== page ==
Illegally converted to “live-work” spaces over a decade ago, back when Mid-Market was a lot less desirable, San Francisco’s Department of Building Inspection issued a notice to the owners of the seven-story Sterling Building at 1049 Market Street to either legalize the units or clear the building of residential tenants in 2013, at which point eviction notices were prepared and served.
While the City subsequently issued a permit for the conversion of 1049 Market Street from its non-compliant residential use back to office space, the permit was suspended “to enable the City to obtain additional details about the building’s historic and current occupancies” and a high profile and highly politicized (gentrification, displacement, etc.) battle with the tenants was waged.
Early last year, the owners of the building dropped their appeal of the permit’s suspension, at which point an advocate from the Housing Rights Committee claimed victory from the steps of City Hall and vowed the tenants, who each pay around $700 for loft-style units with kitchenettes and shared bathrooms, would “never, never, never” be evicted.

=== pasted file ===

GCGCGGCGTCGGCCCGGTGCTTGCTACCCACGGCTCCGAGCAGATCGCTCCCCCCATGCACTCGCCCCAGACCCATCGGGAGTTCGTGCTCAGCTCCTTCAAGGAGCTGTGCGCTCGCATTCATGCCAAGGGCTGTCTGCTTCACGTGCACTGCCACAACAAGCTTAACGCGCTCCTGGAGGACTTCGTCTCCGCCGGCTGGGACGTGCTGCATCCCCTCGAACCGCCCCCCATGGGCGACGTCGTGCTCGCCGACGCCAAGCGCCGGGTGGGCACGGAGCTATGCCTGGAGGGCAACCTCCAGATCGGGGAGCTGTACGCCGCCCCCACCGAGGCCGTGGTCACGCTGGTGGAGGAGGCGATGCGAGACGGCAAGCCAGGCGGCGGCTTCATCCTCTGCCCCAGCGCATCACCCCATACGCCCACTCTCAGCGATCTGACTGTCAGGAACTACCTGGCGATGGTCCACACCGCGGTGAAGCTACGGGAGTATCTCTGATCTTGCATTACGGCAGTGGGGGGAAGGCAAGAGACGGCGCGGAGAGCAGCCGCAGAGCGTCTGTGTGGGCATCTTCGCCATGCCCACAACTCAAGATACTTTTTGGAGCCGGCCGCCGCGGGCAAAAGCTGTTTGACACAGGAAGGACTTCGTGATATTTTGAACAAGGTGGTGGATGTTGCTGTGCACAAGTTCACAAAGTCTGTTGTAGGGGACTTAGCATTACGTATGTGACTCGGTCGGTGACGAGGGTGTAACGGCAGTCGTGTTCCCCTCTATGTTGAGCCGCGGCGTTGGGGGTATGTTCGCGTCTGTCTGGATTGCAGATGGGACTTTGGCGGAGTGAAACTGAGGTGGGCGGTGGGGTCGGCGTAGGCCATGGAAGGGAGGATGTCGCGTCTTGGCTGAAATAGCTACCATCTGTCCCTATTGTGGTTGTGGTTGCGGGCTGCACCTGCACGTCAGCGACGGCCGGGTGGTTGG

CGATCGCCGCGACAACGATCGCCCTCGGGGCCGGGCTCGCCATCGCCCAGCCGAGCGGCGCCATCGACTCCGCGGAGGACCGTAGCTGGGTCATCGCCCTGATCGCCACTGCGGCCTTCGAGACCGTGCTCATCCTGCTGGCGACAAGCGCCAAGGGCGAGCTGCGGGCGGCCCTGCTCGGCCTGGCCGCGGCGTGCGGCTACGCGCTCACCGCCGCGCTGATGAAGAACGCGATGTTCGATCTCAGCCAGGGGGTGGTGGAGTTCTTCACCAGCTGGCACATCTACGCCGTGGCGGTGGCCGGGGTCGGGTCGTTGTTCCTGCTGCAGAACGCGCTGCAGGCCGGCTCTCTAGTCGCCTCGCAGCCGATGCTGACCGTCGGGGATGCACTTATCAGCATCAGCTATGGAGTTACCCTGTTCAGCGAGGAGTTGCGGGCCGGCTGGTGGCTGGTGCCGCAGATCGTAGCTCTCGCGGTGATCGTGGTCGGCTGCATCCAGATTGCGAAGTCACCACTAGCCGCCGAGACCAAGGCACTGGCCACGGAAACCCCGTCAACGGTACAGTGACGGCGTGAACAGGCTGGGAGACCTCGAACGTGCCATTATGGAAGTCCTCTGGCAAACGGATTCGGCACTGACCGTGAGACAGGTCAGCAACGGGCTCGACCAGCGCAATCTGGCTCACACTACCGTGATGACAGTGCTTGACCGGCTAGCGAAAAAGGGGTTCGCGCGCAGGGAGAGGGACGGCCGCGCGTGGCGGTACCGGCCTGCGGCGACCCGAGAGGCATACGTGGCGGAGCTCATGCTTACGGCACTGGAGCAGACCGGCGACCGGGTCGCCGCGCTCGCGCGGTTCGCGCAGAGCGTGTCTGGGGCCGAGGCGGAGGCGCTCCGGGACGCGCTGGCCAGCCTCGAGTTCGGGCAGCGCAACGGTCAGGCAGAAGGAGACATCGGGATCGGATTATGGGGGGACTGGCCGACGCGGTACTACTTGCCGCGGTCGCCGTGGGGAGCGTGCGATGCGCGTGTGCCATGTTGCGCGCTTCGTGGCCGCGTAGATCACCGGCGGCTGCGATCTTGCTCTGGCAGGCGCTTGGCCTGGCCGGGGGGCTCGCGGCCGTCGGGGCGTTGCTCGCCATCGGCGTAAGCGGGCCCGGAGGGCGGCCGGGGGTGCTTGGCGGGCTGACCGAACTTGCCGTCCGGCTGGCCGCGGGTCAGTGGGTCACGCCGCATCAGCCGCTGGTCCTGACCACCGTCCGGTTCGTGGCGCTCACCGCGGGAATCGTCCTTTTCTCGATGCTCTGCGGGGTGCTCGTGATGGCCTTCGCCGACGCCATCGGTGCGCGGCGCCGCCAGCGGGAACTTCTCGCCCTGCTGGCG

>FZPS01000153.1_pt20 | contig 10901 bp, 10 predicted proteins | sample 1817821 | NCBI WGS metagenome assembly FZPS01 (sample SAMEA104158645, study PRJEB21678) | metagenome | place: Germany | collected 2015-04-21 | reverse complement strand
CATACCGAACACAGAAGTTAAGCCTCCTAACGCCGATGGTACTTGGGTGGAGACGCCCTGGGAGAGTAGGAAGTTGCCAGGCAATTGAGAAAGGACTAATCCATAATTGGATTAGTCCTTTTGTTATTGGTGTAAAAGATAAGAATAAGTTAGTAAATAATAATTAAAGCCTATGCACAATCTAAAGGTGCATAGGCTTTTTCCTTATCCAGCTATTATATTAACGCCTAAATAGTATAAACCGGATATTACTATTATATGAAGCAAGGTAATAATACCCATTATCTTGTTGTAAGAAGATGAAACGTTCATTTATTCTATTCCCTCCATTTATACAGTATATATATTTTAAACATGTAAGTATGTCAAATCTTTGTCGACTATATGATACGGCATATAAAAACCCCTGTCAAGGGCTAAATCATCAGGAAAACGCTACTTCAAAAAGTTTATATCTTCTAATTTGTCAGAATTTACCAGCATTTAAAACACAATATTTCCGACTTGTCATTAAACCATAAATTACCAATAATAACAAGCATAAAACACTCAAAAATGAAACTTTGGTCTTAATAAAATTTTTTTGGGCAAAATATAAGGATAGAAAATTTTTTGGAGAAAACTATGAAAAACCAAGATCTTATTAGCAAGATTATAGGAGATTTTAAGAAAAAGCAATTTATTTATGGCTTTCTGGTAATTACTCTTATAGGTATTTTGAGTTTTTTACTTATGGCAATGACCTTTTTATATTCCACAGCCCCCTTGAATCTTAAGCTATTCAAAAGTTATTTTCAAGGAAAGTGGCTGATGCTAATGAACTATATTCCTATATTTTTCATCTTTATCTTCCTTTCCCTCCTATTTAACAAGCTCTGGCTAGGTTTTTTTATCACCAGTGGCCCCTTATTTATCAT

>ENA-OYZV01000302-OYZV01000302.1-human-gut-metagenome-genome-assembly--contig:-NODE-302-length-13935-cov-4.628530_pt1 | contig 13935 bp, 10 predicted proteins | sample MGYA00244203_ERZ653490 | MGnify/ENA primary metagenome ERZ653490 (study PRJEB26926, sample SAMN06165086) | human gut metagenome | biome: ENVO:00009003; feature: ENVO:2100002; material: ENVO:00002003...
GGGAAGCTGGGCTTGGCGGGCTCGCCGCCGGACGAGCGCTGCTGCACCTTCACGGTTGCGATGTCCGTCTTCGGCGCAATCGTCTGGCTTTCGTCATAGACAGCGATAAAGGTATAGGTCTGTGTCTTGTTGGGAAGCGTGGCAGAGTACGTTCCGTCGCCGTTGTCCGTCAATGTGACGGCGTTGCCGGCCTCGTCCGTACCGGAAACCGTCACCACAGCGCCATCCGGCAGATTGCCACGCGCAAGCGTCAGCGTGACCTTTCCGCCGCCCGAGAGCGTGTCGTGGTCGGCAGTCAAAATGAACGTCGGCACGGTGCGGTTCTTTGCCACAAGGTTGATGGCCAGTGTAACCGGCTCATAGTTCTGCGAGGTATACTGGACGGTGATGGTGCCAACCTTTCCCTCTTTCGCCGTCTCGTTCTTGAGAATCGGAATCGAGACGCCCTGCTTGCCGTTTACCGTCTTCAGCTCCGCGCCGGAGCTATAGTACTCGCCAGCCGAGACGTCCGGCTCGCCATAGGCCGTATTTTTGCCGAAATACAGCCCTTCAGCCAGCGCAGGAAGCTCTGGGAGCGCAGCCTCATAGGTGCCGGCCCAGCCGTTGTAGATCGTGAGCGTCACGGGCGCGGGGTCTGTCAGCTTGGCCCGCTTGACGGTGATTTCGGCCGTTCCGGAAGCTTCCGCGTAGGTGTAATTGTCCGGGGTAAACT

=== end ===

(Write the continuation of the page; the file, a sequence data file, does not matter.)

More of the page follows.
Two months ago, a request to release the suspension of the building permit and allow the demolition of the live-work spaces to proceed was quietly issued. And this afternoon, San Francisco’s Board of Appeals is slated to hear the case of seventeen (17) tenants who have appealed the move.
The building’s former owners had filed a permit to legalize the building for residential use in 2011 but never commenced the conversion. The building’s new owners have run the numbers and believe it makes more economic sense to convert the Mid-Market building back to office use.